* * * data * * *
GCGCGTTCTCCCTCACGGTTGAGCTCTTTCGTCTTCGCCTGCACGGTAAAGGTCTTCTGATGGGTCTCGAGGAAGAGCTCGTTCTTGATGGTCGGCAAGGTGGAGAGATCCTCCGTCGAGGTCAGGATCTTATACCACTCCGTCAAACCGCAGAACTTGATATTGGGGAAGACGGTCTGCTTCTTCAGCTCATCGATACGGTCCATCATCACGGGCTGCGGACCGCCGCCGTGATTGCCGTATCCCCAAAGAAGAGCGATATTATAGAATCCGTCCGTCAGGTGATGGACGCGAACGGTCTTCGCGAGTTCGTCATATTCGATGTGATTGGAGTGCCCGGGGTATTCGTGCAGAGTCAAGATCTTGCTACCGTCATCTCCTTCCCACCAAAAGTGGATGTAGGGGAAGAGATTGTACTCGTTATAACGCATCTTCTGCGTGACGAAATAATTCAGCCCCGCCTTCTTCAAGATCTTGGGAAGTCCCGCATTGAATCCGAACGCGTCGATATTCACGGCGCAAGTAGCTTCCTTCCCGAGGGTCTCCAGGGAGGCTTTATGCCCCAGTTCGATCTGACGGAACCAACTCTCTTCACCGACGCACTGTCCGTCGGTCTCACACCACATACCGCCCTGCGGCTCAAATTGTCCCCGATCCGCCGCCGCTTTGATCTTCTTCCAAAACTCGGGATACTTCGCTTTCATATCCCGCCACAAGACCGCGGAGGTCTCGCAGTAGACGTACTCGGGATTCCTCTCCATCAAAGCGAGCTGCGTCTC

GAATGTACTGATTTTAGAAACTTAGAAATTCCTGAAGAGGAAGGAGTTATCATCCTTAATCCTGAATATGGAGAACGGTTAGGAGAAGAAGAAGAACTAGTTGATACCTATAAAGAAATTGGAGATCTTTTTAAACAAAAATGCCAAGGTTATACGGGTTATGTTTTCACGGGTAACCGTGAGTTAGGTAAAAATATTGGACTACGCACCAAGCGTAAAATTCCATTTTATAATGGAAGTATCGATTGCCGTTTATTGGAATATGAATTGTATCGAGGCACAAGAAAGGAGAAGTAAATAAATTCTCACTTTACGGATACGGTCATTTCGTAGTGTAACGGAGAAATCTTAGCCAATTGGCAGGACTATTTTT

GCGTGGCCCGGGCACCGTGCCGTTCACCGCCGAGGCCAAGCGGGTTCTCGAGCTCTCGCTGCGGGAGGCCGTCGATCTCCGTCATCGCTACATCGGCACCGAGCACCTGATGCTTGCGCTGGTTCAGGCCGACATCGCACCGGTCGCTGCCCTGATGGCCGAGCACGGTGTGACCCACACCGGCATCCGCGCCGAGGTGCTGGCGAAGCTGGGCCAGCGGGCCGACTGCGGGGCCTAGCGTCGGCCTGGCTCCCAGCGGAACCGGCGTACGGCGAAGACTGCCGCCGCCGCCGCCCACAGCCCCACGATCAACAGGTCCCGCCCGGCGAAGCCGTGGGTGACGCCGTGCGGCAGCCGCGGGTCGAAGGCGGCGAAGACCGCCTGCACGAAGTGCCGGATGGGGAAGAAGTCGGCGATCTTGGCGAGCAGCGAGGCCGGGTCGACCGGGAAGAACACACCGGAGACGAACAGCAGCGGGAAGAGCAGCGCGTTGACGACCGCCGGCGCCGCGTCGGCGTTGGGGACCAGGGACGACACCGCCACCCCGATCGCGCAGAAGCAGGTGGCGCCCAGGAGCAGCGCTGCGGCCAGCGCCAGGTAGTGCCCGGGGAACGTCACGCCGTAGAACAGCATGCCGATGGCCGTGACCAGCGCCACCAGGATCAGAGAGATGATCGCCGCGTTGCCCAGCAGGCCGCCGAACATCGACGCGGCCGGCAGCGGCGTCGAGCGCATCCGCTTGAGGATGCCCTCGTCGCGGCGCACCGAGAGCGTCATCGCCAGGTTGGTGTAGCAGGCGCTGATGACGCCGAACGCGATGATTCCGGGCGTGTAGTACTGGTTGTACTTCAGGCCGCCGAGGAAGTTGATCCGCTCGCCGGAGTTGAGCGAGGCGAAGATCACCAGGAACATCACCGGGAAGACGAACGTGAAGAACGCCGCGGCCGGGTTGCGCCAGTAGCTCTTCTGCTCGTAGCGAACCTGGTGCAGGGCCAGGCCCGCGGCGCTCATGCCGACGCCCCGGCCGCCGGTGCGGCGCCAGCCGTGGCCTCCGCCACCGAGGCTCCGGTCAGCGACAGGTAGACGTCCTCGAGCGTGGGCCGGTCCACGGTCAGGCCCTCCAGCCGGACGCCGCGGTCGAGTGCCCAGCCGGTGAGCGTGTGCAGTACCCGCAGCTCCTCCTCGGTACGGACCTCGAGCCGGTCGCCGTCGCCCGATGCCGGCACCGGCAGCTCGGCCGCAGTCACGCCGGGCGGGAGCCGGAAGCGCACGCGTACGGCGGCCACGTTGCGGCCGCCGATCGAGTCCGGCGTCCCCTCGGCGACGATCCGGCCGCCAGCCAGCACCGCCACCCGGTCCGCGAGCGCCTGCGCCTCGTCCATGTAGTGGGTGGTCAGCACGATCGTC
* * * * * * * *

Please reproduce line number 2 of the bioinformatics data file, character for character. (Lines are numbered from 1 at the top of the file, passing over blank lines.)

GAATGTACTGATTTTAGAAACTTAGAAATTCCTGAAGAGGAAGGAGTTATCATCCTTAATCCTGAATATGGAGAACGGTTAGGAGAAGAAGAAGAACTAGTTGATACCTATAAAGAAATTGGAGATCTTTTTAAACAAAAATGCCAAGGTTATACGGGTTATGTTTTCACGGGTAACCGTGAGTTAGGTAAAAATATTGGACTACGCACCAAGCGTAAAATTCCATTTTATAATGGAAGTATCGATTGCCGTTTATTGGAATATGAATTGTATCGAGGCACAAGAAAGGAGAAGTAAATAAATTCTCACTTTACGGATACGGTCATTTCGTAGTGTAACGGAGAAATCTTAGCCAATTGGCAGGACTATTTTT